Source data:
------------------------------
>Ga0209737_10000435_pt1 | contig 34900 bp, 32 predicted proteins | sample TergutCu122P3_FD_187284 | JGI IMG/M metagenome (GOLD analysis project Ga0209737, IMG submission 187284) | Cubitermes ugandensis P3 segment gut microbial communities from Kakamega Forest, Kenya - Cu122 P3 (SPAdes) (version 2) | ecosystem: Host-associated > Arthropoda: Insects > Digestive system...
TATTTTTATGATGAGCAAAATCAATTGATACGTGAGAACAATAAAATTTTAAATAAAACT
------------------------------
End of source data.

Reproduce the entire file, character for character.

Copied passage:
>Ga0209737_10000435_pt1 | contig 34900 bp, 32 predicted proteins | sample TergutCu122P3_FD_187284 | JGI IMG/M metagenome (GOLD analysis project Ga0209737, IMG submission 187284) | Cubitermes ugandensis P3 segment gut microbial communities from Kakamega Forest, Kenya - Cu122 P3 (SPAdes) (version 2) | ecosystem: Host-associated > Arthropoda: Insects > Digestive system...
TATTTTTATGATGAGCAAAATCAATTGATACGTGAGAACAATAAAATTTTAAATAAAACT